Tools of the Trade
by Pat Goss
For those of you who like to spend weekends out in the garage doing a little classic car repair and restoration, Pat has the essential guide to the tools of the trade...
We’re here at the headquarters of Eastwood Tools, and we have Curt Strohacker, the originator of Eastwood Tools. Now, this chassis that you have done up here, this pretty much epitomizes what you’re all about.
CURT STROHACKER: That’s right. Our customers take cars completely apart and put them back together better than new. And we supply the tools and the paints to do that, and we’ve been doing that for the past 32 years. One of the biggest categories in our business is taking paint and rust off, and one of the things we came up with-it was about three years ago-was a soda blaster that the DIY market could use.
And our customers have these old cars and they have a lot of work to do. And we spent a lot of time on this, designing a new soda blaster, which allows you to take off paint right around rubber, glass without affecting those things. And we made it quite affordable compared to some of the industrial units which are thousands, this is very affordable for the do-it-yourselfer.
PAT GOSS: Now, Curt, what about this one with the dual tanks?
CURT STROHACKER:Well, soda blasting is really good for taking off coatings, but it won’t take rust off. And our customers came to us and said, you know, we’ve got to have two units. And we thought about it and we designed two units in one. So this is the Master Blaster. One side is abrasives where you can use sand or soda; silicon carbide aluminum oxide, and the other side is soda, and its just a matter of flipping a switch and there you go.
PAT GOSS: Wonderful. Curt, I guess of all the things I’ve seen, this kind of really says it all right here.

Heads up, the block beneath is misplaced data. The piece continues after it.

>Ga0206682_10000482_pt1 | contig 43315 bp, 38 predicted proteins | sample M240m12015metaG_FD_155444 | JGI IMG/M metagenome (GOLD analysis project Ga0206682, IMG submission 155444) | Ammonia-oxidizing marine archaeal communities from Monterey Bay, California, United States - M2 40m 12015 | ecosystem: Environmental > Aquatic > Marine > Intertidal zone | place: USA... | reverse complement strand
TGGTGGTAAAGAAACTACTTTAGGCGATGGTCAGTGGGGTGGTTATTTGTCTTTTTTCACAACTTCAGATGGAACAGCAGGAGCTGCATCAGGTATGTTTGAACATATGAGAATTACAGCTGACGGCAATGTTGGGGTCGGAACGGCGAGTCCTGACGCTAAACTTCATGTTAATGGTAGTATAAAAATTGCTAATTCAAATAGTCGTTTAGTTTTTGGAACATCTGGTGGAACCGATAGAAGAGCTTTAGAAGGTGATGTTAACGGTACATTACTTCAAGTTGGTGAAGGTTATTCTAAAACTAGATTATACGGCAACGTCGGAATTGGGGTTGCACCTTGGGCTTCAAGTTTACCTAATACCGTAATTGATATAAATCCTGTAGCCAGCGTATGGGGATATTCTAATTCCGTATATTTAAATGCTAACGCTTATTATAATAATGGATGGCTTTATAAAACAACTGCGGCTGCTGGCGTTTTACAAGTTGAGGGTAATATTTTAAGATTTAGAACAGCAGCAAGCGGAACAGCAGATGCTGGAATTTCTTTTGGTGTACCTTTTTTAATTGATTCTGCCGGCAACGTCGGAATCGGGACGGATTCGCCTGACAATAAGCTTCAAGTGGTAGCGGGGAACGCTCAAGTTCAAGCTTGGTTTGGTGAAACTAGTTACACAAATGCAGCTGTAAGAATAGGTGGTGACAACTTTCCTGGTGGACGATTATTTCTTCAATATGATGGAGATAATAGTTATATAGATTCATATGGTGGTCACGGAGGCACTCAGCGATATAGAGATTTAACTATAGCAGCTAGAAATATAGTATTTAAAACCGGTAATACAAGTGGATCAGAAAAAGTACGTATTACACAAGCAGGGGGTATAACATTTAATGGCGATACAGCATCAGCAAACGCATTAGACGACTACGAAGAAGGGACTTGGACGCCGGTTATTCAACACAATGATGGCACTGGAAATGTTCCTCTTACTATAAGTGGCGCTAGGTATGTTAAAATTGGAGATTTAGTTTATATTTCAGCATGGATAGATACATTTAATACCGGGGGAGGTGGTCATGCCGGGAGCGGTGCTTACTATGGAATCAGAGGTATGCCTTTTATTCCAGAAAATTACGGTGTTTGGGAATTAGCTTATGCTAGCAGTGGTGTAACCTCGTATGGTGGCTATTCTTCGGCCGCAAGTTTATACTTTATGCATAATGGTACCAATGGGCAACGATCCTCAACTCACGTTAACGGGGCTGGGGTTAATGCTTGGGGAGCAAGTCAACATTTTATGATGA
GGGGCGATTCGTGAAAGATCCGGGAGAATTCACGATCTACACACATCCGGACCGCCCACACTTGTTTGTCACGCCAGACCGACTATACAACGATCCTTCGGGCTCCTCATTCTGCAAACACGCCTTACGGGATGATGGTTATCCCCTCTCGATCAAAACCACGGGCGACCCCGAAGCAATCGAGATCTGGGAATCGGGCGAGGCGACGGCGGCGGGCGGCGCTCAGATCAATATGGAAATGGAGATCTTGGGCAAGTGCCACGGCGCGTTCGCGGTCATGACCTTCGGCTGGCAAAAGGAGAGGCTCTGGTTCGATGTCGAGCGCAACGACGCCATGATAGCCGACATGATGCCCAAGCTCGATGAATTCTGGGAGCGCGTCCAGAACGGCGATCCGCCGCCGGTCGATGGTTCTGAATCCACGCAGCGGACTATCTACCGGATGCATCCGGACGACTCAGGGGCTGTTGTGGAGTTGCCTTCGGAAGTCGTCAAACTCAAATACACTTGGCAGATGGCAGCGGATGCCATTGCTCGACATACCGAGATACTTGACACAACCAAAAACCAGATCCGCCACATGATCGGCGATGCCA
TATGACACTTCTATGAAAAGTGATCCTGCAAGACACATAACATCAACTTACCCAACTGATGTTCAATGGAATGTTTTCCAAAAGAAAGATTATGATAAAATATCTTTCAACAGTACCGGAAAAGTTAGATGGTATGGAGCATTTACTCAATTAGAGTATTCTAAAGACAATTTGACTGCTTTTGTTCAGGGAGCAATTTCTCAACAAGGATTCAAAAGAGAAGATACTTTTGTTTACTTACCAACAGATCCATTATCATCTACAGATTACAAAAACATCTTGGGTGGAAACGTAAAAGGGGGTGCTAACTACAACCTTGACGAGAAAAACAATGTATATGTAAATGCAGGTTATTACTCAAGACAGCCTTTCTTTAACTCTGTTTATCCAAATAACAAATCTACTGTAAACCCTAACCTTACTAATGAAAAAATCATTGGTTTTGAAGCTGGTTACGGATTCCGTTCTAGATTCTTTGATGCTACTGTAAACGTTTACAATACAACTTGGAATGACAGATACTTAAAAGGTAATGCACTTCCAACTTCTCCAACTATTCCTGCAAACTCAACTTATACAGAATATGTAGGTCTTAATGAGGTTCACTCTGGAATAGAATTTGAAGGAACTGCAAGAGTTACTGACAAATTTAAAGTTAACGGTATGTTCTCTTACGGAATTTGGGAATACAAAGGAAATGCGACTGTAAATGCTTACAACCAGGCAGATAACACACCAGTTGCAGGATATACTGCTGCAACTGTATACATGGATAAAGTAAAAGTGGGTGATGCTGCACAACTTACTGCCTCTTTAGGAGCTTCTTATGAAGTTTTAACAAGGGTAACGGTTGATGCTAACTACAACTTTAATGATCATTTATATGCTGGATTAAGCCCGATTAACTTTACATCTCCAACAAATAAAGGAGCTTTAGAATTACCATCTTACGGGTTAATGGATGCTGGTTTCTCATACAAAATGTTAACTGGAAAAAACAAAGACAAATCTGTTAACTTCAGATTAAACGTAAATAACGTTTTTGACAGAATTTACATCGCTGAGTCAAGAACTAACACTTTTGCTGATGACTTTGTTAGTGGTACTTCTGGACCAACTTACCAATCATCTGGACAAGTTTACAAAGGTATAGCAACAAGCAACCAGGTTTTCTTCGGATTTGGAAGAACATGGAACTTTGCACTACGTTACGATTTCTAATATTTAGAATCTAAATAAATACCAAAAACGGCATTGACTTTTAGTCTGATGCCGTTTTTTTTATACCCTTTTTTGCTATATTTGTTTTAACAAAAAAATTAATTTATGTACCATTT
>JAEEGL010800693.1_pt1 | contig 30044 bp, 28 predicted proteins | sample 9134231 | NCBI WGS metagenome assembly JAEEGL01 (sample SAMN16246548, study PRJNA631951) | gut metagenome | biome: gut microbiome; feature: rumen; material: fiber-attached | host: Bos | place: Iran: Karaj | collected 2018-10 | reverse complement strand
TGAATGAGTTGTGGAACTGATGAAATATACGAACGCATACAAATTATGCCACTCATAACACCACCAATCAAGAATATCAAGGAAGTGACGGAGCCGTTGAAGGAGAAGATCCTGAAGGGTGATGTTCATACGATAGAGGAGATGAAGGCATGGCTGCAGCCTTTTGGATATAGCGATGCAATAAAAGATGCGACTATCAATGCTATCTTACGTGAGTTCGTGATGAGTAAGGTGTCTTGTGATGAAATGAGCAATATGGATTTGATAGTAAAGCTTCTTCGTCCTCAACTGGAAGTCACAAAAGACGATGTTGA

CURT STROHACKER:Oh, it sure does. This is an original ‘66 Mustang fender that we have for the car that we use in a lot of the photo shoots for our catalog. And we wanted to fix it up and we wanted to show our customers here in the store what some of the stages are. In this case, we welded on a patch panel with some of our tools, and these are the coatings that you can use, from getting it down to bare metal with our mechanical systems or sandblasting, and two types of primers, for dark color or light color. This is the base coat product and this is with the clear, and it looks absolutely incredible, and that’s what our customers want to achieve.
This is where we started with our products, with buffing wheels, back in 1978. And these weren’t commonly available to the antique car hobby, and we introduced a bunch of industrial products to allow the antiquers to polish their stainless steel trim.
That’s what Eastwood does, is we come up with a product that’s industrial and redesign it so its economical for the do-it-yourselfer, and easy and safe. So we came out with this powder coating gun that no one had. Everyone in the industry said we couldn’t do it, and 40,000 plus later, here we are.
PAT GOSS: So, essentially, if it’s used in restoring on an older car, or even working on a newer car for that matter, Eastwood is your one source to go to.
CURT STROHACKER: You bet. We certainly think so.
If you have a question or comment, write to me.
The address is MotorWeek, Owings Mills, MD, 21117.